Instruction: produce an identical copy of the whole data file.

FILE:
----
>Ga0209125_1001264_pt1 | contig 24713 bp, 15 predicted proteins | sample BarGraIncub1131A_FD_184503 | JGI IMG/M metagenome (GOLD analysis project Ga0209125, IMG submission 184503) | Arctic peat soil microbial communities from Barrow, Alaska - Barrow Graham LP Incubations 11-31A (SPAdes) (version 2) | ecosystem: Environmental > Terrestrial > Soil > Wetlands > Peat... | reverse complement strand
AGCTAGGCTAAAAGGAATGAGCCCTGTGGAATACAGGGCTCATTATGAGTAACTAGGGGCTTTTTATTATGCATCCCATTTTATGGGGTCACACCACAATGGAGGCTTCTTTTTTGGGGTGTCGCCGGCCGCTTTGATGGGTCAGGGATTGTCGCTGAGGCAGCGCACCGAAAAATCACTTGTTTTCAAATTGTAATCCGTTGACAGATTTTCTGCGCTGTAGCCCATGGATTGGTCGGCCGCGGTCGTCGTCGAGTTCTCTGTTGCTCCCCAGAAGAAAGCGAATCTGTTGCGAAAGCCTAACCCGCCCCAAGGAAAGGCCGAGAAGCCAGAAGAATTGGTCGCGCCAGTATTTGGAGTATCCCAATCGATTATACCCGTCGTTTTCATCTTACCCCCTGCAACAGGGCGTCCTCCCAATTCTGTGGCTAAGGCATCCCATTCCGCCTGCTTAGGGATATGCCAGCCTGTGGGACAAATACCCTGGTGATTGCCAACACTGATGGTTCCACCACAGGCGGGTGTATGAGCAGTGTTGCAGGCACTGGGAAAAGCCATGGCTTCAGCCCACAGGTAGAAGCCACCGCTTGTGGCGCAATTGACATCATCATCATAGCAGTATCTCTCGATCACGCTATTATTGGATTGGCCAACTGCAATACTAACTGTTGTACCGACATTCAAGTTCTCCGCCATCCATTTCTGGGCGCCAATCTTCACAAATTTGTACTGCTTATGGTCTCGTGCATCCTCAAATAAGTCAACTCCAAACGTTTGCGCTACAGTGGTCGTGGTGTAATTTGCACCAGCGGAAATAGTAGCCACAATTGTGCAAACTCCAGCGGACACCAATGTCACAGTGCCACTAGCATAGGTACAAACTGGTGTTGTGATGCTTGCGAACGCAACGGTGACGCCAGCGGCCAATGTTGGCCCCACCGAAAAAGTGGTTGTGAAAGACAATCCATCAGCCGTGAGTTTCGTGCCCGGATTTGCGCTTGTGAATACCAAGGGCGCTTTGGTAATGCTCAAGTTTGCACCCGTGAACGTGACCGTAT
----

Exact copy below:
>Ga0209125_1001264_pt1 | contig 24713 bp, 15 predicted proteins | sample BarGraIncub1131A_FD_184503 | JGI IMG/M metagenome (GOLD analysis project Ga0209125, IMG submission 184503) | Arctic peat soil microbial communities from Barrow, Alaska - Barrow Graham LP Incubations 11-31A (SPAdes) (version 2) | ecosystem: Environmental > Terrestrial > Soil > Wetlands > Peat... | reverse complement strand
AGCTAGGCTAAAAGGAATGAGCCCTGTGGAATACAGGGCTCATTATGAGTAACTAGGGGCTTTTTATTATGCATCCCATTTTATGGGGTCACACCACAATGGAGGCTTCTTTTTTGGGGTGTCGCCGGCCGCTTTGATGGGTCAGGGATTGTCGCTGAGGCAGCGCACCGAAAAATCACTTGTTTTCAAATTGTAATCCGTTGACAGATTTTCTGCGCTGTAGCCCATGGATTGGTCGGCCGCGGTCGTCGTCGAGTTCTCTGTTGCTCCCCAGAAGAAAGCGAATCTGTTGCGAAAGCCTAACCCGCCCCAAGGAAAGGCCGAGAAGCCAGAAGAATTGGTCGCGCCAGTATTTGGAGTATCCCAATCGATTATACCCGTCGTTTTCATCTTACCCCCTGCAACAGGGCGTCCTCCCAATTCTGTGGCTAAGGCATCCCATTCCGCCTGCTTAGGGATATGCCAGCCTGTGGGACAAATACCCTGGTGATTGCCAACACTGATGGTTCCACCACAGGCGGGTGTATGAGCAGTGTTGCAGGCACTGGGAAAAGCCATGGCTTCAGCCCACAGGTAGAAGCCACCGCTTGTGGCGCAATTGACATCATCATCATAGCAGTATCTCTCGATCACGCTATTATTGGATTGGCCAACTGCAATACTAACTGTTGTACCGACATTCAAGTTCTCCGCCATCCATTTCTGGGCGCCAATCTTCACAAATTTGTACTGCTTATGGTCTCGTGCATCCTCAAATAAGTCAACTCCAAACGTTTGCGCTACAGTGGTCGTGGTGTAATTTGCACCAGCGGAAATAGTAGCCACAATTGTGCAAACTCCAGCGGACACCAATGTCACAGTGCCACTAGCATAGGTACAAACTGGTGTTGTGATGCTTGCGAACGCAACGGTGACGCCAGCGGCCAATGTTGGCCCCACCGAAAAAGTGGTTGTGAAAGACAATCCATCAGCCGTGAGTTTCGTGCCCGGATTTGCGCTTGTGAATACCAAGGGCGCTTTGGTAATGCTCAAGTTTGCACCCGTGAACGTGACCGTAT